The Parker Inheritance by Varian Johnson
Samantha Spinner and the Super-Secret Plans by Russell Ginns
The Science of Breakable Things by Tae Keller
The Season of Styx Malone by Kekla Magoon
The Serpent's Secret by Sayantani Dasgupta
The Tale of Angelino Brown by David Almond
The Truth as Told by Mason Buttle by Leslie Connor
Very Rich by Polly Horvath

Check these and more books out on display at the Arnold Branch through January 11, 2019.

Thursday, December 27, 2018

My Life With the Walter Boys by Ali Novak

After her family is killed in a car accident, Jackie moves from New York City to rural Colorado to live with her mother's best friend and family.  It's complete culture shock made worse by the fact that there are 12 children in the Walter family -- all boys.

This is basically a love triangle story.  While there is a lot of grief over the loss of her family, most of Jackie's time is consumed with how to deal with the two brothers that want to date her. 

This was a novel written by a 15-year-old on Wattpad that eventually was published.

Monday, December 17, 2018

Best Books of 2018 - Picture Books

This week, I am sharing some of what we consider the best picture books of 2018.  Here are a few of my favorites from this past year . . .

The Wall in the Middle of the Book by Jon Agee
A knight who feels secure on his side of the wall that divides his book discovers that his side is not as safe as he thought, and the other side is not as threatening.

I'm Sad by Michael Ian Black
Flamingo learns that it is okay to be sad sometimes and that her friends, the little girl and Potato, will stand by her no matter how she feels.

Do You Believe in Unicorns? by Bethanie Murguia
Is it a unicorn or a horse in a hat? It's up to readers to decide!

Honey by David Ezra Stein
A young bear wakes from hibernation craving honey, but soon recalls the many things he can enjoy while waiting for his favorite food to be ready.

More Best Picture Books --
And There Was Evening and There Was Morning by Harriet Cohen Helfrand
Dog on a Digger by Kate Prendergast
Grow Up, David! by David Shannon
Hello Hello by Brendan Wenzel
How to Code a Sandcastle by Josh Funk
I Really Want to See You Grandma by Taro Gomi
Let the Children March by Monica Clark-Robinson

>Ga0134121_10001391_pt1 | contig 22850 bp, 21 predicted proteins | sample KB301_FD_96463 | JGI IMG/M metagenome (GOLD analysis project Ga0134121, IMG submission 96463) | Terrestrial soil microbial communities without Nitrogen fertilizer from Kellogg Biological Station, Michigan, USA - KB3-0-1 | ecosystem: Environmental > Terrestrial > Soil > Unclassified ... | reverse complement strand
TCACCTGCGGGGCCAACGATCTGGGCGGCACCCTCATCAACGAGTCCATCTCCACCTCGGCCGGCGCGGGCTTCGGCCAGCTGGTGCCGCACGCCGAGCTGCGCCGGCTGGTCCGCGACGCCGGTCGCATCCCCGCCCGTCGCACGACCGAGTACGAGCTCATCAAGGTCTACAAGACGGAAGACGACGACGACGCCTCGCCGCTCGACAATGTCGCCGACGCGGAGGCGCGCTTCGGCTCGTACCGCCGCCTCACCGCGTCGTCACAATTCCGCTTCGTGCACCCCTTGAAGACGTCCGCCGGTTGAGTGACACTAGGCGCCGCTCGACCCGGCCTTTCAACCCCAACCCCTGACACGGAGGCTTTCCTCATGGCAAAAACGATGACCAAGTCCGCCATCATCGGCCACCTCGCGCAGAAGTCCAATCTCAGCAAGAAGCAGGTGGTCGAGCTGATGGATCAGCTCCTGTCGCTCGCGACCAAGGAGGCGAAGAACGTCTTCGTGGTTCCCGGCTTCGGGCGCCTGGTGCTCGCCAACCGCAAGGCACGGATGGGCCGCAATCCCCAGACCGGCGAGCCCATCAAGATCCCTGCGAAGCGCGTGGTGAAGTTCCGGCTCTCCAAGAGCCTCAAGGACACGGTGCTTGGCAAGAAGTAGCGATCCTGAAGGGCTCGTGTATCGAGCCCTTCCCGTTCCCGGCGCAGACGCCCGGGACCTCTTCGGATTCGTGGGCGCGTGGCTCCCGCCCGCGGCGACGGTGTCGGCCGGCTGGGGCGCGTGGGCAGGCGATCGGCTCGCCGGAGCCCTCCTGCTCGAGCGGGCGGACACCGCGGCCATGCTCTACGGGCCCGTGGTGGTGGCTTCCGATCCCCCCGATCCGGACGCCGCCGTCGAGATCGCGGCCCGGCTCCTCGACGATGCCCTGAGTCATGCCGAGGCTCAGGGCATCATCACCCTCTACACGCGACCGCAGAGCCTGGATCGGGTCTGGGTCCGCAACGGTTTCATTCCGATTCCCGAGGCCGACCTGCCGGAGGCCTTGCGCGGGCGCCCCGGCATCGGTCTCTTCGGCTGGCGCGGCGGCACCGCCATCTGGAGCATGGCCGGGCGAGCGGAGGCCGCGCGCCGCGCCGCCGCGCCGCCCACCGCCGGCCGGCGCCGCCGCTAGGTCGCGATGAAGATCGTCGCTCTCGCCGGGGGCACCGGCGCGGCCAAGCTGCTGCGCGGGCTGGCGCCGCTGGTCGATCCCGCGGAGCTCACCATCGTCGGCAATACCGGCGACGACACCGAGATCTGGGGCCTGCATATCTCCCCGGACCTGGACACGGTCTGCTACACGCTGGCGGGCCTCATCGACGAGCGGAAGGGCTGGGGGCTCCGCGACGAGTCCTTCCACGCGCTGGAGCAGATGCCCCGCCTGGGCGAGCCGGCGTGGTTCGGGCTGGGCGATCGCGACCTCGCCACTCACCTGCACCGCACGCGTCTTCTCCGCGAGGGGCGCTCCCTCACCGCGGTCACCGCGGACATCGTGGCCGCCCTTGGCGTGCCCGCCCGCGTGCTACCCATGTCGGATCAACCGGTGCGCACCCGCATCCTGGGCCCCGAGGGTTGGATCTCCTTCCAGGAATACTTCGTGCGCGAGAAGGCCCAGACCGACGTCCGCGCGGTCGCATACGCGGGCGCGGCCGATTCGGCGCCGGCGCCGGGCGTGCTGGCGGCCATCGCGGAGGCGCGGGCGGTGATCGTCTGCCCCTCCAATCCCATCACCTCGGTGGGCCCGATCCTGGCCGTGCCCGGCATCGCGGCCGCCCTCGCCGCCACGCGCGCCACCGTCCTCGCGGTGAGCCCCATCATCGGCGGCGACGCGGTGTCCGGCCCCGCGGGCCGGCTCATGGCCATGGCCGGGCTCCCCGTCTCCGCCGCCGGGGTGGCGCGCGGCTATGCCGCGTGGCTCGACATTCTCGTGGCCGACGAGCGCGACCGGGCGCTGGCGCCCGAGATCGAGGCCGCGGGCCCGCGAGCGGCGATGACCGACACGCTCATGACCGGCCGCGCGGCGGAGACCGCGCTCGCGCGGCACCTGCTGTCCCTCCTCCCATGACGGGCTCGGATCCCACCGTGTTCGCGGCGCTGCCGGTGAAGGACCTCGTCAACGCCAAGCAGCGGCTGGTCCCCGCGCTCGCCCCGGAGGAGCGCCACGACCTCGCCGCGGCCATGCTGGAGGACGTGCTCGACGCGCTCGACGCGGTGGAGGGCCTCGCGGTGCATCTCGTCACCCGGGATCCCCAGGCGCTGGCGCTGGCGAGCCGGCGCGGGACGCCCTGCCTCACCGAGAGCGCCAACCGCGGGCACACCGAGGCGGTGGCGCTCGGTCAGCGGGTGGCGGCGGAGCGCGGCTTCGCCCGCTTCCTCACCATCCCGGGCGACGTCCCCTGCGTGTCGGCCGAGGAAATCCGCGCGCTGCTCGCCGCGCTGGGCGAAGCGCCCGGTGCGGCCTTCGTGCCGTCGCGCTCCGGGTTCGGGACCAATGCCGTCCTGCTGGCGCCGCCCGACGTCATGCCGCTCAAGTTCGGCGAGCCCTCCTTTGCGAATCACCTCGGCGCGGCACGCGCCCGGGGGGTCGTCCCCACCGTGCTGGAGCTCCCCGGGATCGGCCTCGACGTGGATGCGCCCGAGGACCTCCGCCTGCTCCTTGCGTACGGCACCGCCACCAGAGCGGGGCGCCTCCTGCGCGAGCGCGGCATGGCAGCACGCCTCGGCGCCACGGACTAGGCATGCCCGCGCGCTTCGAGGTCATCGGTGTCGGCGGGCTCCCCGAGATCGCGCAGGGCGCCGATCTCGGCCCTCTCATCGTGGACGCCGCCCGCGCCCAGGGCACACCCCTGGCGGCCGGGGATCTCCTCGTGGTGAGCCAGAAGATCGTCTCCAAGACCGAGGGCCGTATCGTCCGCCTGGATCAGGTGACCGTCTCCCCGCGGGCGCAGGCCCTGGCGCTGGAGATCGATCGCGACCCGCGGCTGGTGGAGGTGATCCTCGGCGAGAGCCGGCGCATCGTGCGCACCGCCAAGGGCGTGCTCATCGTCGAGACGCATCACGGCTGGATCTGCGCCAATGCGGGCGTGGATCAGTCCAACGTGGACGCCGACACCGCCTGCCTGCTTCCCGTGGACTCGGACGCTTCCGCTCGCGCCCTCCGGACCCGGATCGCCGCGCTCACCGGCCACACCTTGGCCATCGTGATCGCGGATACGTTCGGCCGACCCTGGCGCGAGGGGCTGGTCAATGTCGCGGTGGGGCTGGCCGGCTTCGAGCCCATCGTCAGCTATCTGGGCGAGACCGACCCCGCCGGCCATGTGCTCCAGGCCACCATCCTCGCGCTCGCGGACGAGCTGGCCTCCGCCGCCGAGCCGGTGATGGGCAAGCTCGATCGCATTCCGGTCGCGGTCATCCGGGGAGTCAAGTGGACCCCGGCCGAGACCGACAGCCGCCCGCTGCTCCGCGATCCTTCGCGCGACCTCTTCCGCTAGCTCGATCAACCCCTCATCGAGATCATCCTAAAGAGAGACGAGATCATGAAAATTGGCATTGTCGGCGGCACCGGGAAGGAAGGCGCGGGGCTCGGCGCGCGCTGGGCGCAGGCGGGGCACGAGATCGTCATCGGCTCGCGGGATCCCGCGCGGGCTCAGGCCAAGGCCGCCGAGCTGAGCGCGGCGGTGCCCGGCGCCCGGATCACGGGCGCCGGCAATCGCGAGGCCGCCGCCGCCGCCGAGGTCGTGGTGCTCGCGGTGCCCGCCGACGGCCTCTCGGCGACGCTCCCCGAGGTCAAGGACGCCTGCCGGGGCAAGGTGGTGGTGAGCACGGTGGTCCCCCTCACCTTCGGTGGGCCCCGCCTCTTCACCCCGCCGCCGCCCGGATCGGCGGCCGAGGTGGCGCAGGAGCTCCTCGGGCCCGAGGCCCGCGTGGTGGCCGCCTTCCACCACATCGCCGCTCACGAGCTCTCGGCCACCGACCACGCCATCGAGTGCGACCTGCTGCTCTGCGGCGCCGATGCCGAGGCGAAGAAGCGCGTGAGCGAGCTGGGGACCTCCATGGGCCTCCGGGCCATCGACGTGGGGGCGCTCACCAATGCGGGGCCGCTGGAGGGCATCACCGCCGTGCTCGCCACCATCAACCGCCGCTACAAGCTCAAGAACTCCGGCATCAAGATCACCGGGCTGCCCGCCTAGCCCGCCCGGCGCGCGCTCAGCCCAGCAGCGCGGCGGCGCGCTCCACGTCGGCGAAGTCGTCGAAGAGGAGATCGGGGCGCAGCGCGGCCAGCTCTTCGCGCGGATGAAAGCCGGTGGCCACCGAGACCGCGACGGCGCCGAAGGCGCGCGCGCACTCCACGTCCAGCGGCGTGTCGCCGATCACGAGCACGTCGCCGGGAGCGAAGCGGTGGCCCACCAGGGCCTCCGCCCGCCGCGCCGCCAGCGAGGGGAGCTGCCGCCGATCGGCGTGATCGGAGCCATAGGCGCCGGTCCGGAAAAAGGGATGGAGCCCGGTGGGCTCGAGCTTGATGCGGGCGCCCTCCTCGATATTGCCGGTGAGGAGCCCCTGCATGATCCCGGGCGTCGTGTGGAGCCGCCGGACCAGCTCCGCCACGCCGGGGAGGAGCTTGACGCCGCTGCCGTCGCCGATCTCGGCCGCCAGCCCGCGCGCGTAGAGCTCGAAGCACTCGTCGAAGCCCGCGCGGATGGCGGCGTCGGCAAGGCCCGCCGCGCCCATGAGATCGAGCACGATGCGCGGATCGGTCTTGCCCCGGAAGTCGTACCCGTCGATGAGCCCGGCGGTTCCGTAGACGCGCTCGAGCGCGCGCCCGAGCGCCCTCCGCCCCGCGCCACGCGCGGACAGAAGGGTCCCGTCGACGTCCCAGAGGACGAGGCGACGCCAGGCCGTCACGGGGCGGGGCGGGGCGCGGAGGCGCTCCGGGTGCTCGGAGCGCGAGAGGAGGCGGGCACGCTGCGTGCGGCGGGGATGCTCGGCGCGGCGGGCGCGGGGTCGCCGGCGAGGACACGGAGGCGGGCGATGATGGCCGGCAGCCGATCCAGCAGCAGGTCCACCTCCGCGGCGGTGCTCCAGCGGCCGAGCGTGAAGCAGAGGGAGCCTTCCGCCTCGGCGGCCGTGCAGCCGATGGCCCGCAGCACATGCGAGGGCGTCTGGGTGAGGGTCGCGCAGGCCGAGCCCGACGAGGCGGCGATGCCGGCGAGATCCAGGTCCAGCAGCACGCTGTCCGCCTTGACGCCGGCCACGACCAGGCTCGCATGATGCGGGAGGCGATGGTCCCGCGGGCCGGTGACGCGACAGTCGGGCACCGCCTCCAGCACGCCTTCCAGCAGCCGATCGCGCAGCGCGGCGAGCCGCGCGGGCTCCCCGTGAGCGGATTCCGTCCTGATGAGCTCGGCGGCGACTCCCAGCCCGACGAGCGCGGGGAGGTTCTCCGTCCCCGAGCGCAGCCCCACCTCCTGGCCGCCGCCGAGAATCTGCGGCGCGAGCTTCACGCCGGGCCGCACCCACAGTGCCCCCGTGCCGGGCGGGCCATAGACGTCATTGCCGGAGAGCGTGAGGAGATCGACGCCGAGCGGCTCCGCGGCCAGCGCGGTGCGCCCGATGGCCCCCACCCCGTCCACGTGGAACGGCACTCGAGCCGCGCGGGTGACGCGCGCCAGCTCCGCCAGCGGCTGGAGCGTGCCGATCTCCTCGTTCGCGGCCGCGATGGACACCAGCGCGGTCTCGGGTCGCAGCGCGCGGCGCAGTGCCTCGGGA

Love by Matt de la Pena
Misunderstood Shark by Ame Dyckman
Niblet and Ralph by Zacharia Ohora
Night Train, Night Train by Robert Burleigh
People Don't Bite People by Lisa Wheeler
Sloth at the Zoom by Helaine Becker
Twig by Aura Parker
The Visitor by Antje Damm
When Sophie Thinks She Can't . . . by Molly Bang
Winter Is Here by Kevin Henkes

Check these and more books out on display at the Arnold Branch through January 11, 2019.

Thursday, December 13, 2018

Devils Within by S.F. Henson

Nate was 8 years old the first time he stabbed someone.  
He was 11 years old when he earned his red laces for spilling blood for his father's "cause".  
He was 14 years old when he murdered his father, the leader of the white supremacist group The Fort.  

Nearly two years later, he's being sent to live with his uncle who hates him in a town that ignores him.  

Then he meets Brandon, a person The Fort taught Nate to hate on sight.  

Brandon can never know Nate's past . . .

While this is a difficult book to read it is also a very well written book that draws you into the story and into caring for Nate.  This is a book that looks at hate and how it is indoctrinated into people without their even realizing it.  I would recommend this to teens looking for a realistic and gritty book that is also about redemption.

Thursday, November 29, 2018

Suffer Love by Ashley Herring Blake

Hadley's life has been in turmoil ever since it was discovered that her father had been having an affair.  

They moved to a new town.  
Her mother has withdrawn.  
Her father is constantly trying to reconnect with Hadley.  

Then she meets Sam.  

He seems to get her -- her grief, her sorrow, and her anger.  

Hadley begins to fall in love with Sam.  

However, Sam has a secret that he hasn't told her . . .

This is a great story about how a single incident can change the lives of many people.  It's also a great story of forgiveness and hope.  I would recommend this to teens who enjoy Sarah Dessen, Jennifer E. Smith, or Morgan Matson.